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Publication numberUS20080033555 A1
Publication typeApplication
Application numberUS 11/635,070
Publication dateFeb 7, 2008
Filing dateDec 7, 2006
Priority dateFeb 2, 2004
Also published asUS20050171605, WO2005072658A2, WO2005072658A3
Publication number11635070, 635070, US 2008/0033555 A1, US 2008/033555 A1, US 20080033555 A1, US 20080033555A1, US 2008033555 A1, US 2008033555A1, US-A1-20080033555, US-A1-2008033555, US2008/0033555A1, US2008/033555A1, US20080033555 A1, US20080033555A1, US2008033555 A1, US2008033555A1
InventorsHelmut Link, Arnold Keller, Paul McAfee
Original AssigneeCervitech, Inc.
Export CitationBiBTeX, EndNote, RefMan
External Links: USPTO, USPTO Assignment, Espacenet
Cervical prosthesis and instrument set
US 20080033555 A1
Abstract
A cervical prosthesis includes a lower cover plate which is configured to be connected to a lower vertebral body, an upper cover plate which is configured to be connected to an upper vertebral body, and a prosthesis core which forms a hinged connection between the upper cover plate and lower cover plate. The bottom surface of the lower cover plate is substantially flat. The top surface of the upper cover plate is convex at least in sagittal section.
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Claims(6)
1. A cervical prosthesis, comprising a lower cover plate configured to be connected to a lower vertebral body, an upper cover plate configured to be connected to an upper vertebral body and a prosthesis core forming a connection between the upper cover plate and the lower cover plate, wherein the upper cover plate has a top face which is conical at least in a sagittal direction and has a bulge which, in sagittal section, lies between a circle contour with a radius of curvature of at least 11 mm and not more than 25 mm.
2. The prosthesis as claimed in claim 1, wherein the bulge of the top surface of the upper cover plate has an acute-angled contour with an apex angle of not more than 90.
3. The prosthesis as claimed in claim 1, wherein the top surface of the upper cover plate is formed by a surface of rotation.
4. The prosthesis as claimed in claim 1, wherein the top surface of the upper cover plate is elongate in a lateral direction.
5. The prosthesis as claimed in claim 4, wherein the top surface of the upper cover plate comprises three surface portions, two outer portions of which are opposites surfaces of half rotation, a portion lying between the outer portions consisting of parallel generatrices which connect mutually facing limits of the surfaces of half rotation to one another.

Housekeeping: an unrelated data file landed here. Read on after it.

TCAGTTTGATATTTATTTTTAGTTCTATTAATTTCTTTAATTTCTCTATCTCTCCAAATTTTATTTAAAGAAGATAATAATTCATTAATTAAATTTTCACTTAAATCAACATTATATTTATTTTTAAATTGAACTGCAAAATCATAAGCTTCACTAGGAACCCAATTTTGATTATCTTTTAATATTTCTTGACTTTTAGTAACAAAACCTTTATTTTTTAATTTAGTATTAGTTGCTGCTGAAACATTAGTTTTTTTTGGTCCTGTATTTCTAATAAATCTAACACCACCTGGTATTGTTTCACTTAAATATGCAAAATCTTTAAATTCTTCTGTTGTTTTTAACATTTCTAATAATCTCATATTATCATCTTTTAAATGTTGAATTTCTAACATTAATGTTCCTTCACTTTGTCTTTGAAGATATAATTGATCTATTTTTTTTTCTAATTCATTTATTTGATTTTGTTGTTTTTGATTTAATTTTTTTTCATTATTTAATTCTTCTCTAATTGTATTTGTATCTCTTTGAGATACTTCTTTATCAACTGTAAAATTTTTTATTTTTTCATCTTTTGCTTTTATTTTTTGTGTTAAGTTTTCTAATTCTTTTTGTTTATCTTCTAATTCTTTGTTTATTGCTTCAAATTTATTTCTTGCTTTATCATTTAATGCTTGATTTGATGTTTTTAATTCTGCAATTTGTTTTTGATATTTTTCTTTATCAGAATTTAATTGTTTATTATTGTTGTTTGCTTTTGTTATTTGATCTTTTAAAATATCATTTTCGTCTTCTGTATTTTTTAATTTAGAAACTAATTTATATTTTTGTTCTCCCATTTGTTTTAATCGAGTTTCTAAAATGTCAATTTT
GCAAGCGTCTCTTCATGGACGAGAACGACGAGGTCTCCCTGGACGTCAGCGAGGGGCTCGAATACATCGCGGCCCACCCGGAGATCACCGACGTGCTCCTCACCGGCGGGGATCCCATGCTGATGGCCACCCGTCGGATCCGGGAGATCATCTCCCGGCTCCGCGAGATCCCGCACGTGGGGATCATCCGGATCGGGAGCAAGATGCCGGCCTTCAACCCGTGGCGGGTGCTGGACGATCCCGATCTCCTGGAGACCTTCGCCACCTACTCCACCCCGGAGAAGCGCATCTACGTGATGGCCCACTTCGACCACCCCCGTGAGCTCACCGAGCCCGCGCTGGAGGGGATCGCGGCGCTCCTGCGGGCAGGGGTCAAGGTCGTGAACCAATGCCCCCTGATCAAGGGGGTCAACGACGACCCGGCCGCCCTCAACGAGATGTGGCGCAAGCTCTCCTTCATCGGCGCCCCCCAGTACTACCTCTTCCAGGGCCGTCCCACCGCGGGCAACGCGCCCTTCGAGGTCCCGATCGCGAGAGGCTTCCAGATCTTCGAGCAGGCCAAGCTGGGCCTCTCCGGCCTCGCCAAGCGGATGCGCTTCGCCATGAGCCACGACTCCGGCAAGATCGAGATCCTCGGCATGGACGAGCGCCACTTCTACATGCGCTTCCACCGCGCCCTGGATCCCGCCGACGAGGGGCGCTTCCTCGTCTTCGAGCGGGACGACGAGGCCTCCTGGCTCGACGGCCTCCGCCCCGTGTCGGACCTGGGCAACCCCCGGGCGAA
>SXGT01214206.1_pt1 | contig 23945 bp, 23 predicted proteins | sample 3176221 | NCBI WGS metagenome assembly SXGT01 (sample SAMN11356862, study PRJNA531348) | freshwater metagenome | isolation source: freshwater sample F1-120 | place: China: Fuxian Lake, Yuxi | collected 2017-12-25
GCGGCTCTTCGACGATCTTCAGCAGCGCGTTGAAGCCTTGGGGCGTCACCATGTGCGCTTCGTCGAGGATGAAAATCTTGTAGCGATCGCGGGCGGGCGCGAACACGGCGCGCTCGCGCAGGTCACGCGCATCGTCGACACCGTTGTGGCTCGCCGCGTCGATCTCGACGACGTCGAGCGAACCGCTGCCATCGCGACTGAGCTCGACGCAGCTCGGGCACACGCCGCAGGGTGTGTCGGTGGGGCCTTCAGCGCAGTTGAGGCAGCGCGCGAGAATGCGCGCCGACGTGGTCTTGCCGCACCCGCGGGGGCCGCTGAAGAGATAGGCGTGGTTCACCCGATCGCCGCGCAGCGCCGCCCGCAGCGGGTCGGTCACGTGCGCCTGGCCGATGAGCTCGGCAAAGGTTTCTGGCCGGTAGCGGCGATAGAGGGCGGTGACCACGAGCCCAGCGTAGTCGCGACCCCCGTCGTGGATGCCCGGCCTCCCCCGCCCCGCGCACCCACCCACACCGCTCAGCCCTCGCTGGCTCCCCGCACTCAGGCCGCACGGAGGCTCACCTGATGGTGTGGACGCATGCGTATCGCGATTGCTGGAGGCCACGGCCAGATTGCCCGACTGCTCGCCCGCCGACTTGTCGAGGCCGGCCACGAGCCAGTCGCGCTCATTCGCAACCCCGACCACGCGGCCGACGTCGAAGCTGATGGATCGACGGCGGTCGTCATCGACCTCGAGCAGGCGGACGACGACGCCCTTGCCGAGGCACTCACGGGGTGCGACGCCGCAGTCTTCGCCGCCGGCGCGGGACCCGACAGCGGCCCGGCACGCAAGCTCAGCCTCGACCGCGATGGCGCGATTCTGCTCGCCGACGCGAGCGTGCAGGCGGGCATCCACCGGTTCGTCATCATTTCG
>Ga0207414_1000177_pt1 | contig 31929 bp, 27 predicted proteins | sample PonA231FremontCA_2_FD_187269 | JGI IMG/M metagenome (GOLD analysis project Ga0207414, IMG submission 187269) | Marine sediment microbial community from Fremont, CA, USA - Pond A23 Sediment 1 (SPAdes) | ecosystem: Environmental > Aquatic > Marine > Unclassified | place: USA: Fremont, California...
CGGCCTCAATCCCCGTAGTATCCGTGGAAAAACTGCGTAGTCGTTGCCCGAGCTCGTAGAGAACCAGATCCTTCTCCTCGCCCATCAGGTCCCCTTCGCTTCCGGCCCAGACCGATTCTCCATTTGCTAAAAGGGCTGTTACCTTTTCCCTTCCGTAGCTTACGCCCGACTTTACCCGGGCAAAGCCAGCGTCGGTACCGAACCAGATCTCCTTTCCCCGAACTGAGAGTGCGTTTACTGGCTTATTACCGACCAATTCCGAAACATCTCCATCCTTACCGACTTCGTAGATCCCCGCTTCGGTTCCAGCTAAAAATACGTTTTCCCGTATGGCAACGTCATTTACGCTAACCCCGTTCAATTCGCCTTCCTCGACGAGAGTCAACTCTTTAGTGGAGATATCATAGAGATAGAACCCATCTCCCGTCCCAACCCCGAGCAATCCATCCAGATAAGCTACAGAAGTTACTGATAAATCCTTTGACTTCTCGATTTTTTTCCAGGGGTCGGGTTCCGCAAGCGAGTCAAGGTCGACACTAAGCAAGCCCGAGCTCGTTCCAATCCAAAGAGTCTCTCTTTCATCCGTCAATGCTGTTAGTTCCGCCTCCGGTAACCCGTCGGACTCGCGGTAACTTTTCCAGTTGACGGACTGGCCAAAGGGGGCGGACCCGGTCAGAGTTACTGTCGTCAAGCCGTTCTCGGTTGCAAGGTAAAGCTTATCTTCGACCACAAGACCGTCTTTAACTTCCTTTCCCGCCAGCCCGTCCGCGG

6. The prosthesis as claimed in claim 1, wherein the prosthesis core forms a hinged connection between the upper cover plate and the lower cover plate.
Description
REFERENCE TO RELATED APPLICATIONS

This application is a continuation-in-part of Ser. No. 10/768,713, filed Feb. 2, 2004, now abandoned, the disclosure of which is incorporated herein by reference.

FIELD OF THE INVENTION

The invention relates to a cervical prosthesis consisting of a lower cover plate, an upper cover plate, and a prosthesis core which forms a hinged connection between the upper cover plate and lower cover plate. The lower cover plate is to be connected to a lower vertebral body, and the upper cover plate is to be connected to an upper vertebral body.

BACKGROUND OF THE INVENTION

It is known for the outer surfaces of the prosthesis cover plates to be designed flat (EP-A1-344508) or with a convex bulge (EP-A-1166725; WO-A-0211650). To ensure that these surfaces can cooperate properly with the vertebral body surfaces delimiting the intervertebral space, said vertebral body surfaces are milled to obtain the correct shape (WO-A-03075774; U.S. Pat. No. 6,159,214; WO-A-03063727). No consideration is given to preserving the compact and resistant, yet very thin, cortical bone of the end plates of the vertebral bodies. When using prostheses which are circular in the horizontal plane, the spatial extent of the vertebral end plates is not sufficiently utilized either, leading to unnecessarily high surface pressure.

SUMMARY OF THE INVENTION

The object of the invention is to make available a cervical intervertebral prosthesis which better exploits the natural circumstances and permits reduced bone removal. It is also an aim of the invention to make available a cervical intervertebral prosthesis which is held securely in the intervertebral space. The invention is based on the observation that the upwardly directed vertebral body end plate, which delimits the intervertebral space at the bottom, has a shape which approximates to a flat configuration, whereas the lower vertebral cover plate, which delimits the intervertebral space at the top, is concavely curved at least in the sagittal plane.